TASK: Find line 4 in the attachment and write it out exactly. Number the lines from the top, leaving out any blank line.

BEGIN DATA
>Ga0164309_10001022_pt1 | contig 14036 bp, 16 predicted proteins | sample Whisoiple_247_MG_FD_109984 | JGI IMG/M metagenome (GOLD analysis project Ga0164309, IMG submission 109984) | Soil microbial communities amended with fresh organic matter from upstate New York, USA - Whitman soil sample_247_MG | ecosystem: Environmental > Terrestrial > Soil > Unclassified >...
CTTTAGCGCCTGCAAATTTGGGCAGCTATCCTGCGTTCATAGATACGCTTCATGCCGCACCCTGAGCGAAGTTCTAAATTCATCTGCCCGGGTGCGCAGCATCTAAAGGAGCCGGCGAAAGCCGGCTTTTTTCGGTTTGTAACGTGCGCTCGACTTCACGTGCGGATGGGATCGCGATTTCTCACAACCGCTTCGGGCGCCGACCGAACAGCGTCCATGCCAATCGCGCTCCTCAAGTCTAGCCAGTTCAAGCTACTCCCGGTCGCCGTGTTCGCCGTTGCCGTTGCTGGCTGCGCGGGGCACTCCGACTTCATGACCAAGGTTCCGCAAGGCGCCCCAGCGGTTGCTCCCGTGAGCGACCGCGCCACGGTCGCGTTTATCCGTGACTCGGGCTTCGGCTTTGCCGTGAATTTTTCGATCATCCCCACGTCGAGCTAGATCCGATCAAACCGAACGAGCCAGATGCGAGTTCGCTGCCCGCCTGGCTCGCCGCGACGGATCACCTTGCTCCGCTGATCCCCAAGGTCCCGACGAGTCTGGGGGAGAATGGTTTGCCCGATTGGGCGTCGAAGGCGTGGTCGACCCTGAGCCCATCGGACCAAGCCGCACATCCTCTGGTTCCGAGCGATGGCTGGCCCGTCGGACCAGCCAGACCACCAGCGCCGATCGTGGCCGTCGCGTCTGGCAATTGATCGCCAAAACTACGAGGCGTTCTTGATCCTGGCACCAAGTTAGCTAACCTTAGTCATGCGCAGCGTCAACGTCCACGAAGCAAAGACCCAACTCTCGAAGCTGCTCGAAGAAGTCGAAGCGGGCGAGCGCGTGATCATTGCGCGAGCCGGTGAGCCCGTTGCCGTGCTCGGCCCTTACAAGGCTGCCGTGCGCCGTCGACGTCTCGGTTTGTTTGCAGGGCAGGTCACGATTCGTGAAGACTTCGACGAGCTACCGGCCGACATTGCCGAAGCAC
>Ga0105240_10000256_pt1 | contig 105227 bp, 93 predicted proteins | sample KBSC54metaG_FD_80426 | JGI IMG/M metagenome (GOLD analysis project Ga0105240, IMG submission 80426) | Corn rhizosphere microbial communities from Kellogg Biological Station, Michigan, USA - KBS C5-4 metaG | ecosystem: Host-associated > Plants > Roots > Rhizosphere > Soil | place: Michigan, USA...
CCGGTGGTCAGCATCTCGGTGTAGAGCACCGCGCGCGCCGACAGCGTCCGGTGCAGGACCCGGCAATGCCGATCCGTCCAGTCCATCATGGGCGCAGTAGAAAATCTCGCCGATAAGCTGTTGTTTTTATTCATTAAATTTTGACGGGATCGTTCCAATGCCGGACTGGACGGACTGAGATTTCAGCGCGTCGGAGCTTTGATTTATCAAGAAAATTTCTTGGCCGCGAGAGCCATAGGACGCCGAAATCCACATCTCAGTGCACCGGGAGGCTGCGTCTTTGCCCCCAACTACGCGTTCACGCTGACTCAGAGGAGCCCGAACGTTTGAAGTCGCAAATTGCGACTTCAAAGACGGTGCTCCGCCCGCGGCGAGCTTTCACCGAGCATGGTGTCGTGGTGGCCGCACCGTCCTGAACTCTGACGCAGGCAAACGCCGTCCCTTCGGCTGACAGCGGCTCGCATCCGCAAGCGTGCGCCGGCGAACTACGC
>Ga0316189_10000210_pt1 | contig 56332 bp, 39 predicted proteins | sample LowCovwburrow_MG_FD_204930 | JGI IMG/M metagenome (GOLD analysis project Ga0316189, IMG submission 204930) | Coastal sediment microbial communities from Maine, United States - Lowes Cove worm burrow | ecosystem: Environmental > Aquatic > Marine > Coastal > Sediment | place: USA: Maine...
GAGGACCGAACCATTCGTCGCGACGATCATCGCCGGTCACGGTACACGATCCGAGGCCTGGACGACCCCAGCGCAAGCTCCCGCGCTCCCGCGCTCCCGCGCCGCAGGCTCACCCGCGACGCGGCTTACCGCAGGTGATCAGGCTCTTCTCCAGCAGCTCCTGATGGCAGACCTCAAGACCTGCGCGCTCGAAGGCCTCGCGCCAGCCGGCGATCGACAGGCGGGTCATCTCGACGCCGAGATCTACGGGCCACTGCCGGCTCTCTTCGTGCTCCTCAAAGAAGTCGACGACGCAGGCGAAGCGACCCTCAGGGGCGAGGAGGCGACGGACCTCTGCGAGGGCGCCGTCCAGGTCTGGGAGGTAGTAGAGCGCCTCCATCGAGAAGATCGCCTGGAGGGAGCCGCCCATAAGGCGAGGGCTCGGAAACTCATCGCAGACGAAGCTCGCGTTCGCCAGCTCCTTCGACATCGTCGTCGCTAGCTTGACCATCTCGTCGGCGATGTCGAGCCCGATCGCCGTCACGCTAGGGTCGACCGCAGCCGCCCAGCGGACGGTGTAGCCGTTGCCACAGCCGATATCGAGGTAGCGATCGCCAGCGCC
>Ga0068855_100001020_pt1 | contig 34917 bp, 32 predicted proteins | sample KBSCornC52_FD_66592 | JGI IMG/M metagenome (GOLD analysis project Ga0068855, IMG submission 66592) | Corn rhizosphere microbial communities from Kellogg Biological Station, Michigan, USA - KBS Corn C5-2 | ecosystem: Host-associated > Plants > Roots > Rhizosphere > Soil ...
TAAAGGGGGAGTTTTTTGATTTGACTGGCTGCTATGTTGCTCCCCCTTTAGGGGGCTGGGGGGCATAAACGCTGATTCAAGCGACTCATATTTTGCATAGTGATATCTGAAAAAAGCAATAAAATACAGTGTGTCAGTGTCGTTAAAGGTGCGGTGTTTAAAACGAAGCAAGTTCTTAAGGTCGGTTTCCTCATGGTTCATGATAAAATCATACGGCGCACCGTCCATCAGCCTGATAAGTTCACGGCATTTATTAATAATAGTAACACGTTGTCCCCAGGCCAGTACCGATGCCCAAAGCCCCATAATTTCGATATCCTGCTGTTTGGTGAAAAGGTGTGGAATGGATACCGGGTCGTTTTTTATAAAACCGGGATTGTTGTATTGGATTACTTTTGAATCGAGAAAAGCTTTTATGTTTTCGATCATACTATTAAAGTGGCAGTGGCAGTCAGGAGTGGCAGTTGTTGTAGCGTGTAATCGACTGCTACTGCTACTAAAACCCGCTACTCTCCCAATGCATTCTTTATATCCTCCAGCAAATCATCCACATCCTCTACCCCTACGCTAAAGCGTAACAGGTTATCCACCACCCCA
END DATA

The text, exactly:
CCGGTGGTCAGCATCTCGGTGTAGAGCACCGCGCGCGCCGACAGCGTCCGGTGCAGGACCCGGCAATGCCGATCCGTCCAGTCCATCATGGGCGCAGTAGAAAATCTCGCCGATAAGCTGTTGTTTTTATTCATTAAATTTTGACGGGATCGTTCCAATGCCGGACTGGACGGACTGAGATTTCAGCGCGTCGGAGCTTTGATTTATCAAGAAAATTTCTTGGCCGCGAGAGCCATAGGACGCCGAAATCCACATCTCAGTGCACCGGGAGGCTGCGTCTTTGCCCCCAACTACGCGTTCACGCTGACTCAGAGGAGCCCGAACGTTTGAAGTCGCAAATTGCGACTTCAAAGACGGTGCTCCGCCCGCGGCGAGCTTTCACCGAGCATGGTGTCGTGGTGGCCGCACCGTCCTGAACTCTGACGCAGGCAAACGCCGTCCCTTCGGCTGACAGCGGCTCGCATCCGCAAGCGTGCGCCGGCGAACTACGC